BROWN UNIVERSITY IN PROVIDENCE IN STATE OF RI AND PROVIDENCE PLANTATIONS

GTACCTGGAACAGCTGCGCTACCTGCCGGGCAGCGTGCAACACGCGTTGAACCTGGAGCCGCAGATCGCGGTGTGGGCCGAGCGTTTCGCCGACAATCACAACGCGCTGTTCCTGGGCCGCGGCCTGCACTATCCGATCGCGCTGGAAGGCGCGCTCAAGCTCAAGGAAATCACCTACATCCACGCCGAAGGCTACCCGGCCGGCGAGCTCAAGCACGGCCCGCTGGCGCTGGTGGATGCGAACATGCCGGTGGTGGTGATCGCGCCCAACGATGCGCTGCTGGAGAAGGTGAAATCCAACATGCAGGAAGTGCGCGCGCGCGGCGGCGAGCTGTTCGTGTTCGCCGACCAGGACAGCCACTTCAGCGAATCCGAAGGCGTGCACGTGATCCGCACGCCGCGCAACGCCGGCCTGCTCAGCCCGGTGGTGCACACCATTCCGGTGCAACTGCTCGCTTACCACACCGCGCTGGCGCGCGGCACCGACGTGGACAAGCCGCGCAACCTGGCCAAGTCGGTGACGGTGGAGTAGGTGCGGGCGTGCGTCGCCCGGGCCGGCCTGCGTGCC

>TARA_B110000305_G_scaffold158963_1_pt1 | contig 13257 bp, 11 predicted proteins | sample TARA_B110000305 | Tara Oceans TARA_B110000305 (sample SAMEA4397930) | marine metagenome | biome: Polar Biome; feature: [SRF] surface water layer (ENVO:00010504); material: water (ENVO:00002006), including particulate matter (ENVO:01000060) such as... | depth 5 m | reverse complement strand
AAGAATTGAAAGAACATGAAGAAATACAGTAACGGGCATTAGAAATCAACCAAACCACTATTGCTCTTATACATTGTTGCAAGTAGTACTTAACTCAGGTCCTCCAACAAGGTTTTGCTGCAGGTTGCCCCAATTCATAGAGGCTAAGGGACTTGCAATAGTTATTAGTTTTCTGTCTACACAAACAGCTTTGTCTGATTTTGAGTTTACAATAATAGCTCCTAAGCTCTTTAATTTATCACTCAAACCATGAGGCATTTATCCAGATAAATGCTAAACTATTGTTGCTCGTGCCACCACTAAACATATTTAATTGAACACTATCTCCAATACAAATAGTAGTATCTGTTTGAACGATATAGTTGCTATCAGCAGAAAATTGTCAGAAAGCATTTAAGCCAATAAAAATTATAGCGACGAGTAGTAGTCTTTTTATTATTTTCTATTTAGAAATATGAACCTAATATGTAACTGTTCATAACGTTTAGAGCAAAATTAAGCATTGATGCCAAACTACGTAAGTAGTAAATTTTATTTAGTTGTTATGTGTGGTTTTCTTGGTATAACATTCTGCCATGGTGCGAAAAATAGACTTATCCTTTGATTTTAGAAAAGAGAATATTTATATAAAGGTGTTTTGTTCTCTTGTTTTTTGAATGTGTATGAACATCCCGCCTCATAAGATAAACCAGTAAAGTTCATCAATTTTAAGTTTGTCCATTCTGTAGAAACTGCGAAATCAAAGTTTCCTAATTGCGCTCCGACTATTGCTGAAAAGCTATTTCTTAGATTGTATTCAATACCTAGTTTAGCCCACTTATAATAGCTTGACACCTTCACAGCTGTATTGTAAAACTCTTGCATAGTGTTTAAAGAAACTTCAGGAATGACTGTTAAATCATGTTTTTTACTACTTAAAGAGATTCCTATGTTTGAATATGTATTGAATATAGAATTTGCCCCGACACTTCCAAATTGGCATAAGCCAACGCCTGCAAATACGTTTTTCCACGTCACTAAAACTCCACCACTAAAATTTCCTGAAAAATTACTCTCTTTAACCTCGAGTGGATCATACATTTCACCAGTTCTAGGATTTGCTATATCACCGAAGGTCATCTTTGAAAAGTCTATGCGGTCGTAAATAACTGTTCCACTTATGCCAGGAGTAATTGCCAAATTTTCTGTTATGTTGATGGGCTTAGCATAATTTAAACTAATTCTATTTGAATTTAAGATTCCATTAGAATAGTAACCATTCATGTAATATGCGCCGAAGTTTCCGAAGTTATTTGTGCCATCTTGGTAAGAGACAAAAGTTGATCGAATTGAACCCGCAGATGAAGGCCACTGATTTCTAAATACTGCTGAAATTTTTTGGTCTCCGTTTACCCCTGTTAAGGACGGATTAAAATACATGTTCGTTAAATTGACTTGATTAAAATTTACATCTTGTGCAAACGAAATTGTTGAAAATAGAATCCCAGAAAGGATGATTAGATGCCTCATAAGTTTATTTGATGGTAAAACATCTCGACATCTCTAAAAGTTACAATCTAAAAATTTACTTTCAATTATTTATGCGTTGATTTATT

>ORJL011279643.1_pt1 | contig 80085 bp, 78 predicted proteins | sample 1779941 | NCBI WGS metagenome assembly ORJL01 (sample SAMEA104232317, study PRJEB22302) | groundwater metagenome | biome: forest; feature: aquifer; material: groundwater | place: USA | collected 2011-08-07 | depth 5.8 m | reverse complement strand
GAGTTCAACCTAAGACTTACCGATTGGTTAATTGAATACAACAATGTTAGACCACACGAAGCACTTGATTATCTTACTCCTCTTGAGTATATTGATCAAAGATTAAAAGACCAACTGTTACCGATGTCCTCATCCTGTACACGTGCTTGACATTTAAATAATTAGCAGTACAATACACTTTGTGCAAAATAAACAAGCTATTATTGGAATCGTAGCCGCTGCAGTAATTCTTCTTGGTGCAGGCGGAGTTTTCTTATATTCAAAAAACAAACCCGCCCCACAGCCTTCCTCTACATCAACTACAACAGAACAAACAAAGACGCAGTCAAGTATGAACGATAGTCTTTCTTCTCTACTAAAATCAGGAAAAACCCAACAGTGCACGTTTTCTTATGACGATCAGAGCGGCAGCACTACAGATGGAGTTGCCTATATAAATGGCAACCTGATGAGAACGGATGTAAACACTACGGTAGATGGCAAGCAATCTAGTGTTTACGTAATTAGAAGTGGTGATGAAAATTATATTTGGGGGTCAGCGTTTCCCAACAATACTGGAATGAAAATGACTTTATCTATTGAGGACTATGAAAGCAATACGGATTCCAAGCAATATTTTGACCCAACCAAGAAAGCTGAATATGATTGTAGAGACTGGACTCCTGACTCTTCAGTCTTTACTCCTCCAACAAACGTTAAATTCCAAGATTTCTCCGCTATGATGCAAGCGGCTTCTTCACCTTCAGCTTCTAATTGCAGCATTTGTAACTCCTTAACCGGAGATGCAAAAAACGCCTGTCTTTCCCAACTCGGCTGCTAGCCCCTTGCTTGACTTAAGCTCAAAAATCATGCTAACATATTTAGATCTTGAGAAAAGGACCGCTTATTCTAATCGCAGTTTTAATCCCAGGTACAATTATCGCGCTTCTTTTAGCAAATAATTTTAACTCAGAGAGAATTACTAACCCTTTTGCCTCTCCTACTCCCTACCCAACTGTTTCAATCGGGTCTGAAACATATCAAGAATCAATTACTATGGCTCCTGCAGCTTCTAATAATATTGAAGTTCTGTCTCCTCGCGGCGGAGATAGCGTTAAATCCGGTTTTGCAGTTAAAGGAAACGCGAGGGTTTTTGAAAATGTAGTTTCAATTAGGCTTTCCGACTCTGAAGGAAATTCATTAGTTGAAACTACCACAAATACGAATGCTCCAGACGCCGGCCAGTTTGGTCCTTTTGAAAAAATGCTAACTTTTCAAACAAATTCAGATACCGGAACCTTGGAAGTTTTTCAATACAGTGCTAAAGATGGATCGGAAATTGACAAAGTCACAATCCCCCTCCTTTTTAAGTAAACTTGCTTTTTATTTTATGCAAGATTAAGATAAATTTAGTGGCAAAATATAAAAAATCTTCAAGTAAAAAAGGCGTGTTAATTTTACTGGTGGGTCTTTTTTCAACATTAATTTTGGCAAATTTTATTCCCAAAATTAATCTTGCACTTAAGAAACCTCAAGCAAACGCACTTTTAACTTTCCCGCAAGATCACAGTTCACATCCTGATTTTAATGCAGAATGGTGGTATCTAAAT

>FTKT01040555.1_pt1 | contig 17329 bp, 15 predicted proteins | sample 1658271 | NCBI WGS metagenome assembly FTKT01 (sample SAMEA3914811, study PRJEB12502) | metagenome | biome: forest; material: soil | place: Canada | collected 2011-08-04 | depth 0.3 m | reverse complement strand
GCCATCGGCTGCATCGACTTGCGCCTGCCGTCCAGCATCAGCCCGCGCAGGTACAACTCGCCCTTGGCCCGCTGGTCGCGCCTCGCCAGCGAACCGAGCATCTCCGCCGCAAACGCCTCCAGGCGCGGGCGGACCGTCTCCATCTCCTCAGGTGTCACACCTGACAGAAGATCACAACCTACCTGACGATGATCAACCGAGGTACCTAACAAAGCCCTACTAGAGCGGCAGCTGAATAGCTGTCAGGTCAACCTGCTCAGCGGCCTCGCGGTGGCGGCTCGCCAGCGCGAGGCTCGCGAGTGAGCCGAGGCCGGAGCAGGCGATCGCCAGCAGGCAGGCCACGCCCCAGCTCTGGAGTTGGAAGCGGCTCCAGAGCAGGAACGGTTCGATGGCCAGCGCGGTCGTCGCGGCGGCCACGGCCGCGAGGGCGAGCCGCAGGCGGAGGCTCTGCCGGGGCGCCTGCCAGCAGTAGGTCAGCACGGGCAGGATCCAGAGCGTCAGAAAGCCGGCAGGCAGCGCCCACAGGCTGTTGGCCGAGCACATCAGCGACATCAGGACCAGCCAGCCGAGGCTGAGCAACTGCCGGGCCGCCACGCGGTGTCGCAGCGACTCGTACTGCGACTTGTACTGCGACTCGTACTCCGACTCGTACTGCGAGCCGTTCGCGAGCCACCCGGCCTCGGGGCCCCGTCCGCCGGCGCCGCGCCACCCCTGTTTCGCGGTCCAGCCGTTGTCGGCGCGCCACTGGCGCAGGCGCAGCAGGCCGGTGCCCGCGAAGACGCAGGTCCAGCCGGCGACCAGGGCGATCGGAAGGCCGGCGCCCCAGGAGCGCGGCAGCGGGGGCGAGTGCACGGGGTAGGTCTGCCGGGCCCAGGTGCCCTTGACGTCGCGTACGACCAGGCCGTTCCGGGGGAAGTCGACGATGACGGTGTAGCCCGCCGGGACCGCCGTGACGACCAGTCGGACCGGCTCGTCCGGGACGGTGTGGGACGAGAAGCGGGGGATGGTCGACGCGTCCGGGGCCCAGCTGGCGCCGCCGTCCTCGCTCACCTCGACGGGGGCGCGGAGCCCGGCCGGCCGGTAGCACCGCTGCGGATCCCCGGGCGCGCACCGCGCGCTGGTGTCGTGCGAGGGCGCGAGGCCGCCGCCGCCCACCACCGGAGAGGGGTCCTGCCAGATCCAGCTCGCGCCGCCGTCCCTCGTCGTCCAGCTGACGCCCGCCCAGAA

The initial event in the life cycle of a virus is its interaction with receptors present on the surface of a cell. Understanding these interactions is important to our understanding of viral tropism, spread, and pathogenesis. The human polyomavirus, JCV, is the etiological agent of the fatal central nervous system (CMS) demyelinating disease, progressive multifocal leukoencephalopathy (PML). Following primary infection, JCV establishes a lifelong persistent infection in kidney and lymphoid tissues. In severely immunosuppressed individuals, the virus can spread to the CMS infecting both oligodendrocytes and astrocytes. The mechanisms that restrict JCV tropism for these cells and tissues and the mechanisms that allow for the spread of JCV from the periphery to the CNS are not understood. During the previous funding period we identified the cellular receptors for JCV, demonstrated that receptor recognition is a critical determinant of viral tropism, and shown that virus-receptor interactions initiate a series of signaling events that are critical for infection. A major goal of our current research is to define the consequences of the virus induced signal as it relates to viral tropism and growth. Our working hypothesis, which is based on our previous work and new preliminary data, is that JCV receptor interactions modulate the cellular environment to promote virus entry, replication, and spread within the host. We will address this hypothesis by asking the following questions: 1. How does virus binding to host cell receptors contribute to infection at the cellular level? 2. Is there a direct correlation between JCV receptor expression and virus tropism? 3. Is receptor expression altered in HIV infected patients with or without PML? and 4. How does JCV target its genome to the nucleus? The data resulting from these studies will yield novel insights into the pathogenesis of JCV induced disease and may lead to novel therapies to prevent or treat these diseases.